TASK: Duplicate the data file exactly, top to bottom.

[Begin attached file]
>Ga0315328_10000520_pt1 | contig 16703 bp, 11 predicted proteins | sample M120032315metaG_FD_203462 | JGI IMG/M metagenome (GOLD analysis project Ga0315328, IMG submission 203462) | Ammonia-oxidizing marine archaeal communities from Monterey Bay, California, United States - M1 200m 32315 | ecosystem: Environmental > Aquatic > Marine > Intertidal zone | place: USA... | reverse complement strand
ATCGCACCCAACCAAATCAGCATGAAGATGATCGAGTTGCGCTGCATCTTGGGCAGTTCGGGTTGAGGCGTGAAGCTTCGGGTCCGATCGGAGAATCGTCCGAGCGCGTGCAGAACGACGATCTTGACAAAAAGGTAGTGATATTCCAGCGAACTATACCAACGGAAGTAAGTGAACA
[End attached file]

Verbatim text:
>Ga0315328_10000520_pt1 | contig 16703 bp, 11 predicted proteins | sample M120032315metaG_FD_203462 | JGI IMG/M metagenome (GOLD analysis project Ga0315328, IMG submission 203462) | Ammonia-oxidizing marine archaeal communities from Monterey Bay, California, United States - M1 200m 32315 | ecosystem: Environmental > Aquatic > Marine > Intertidal zone | place: USA... | reverse complement strand
ATCGCACCCAACCAAATCAGCATGAAGATGATCGAGTTGCGCTGCATCTTGGGCAGTTCGGGTTGAGGCGTGAAGCTTCGGGTCCGATCGGAGAATCGTCCGAGCGCGTGCAGAACGACGATCTTGACAAAAAGGTAGTGATATTCCAGCGAACTATACCAACGGAAGTAAGTGAACA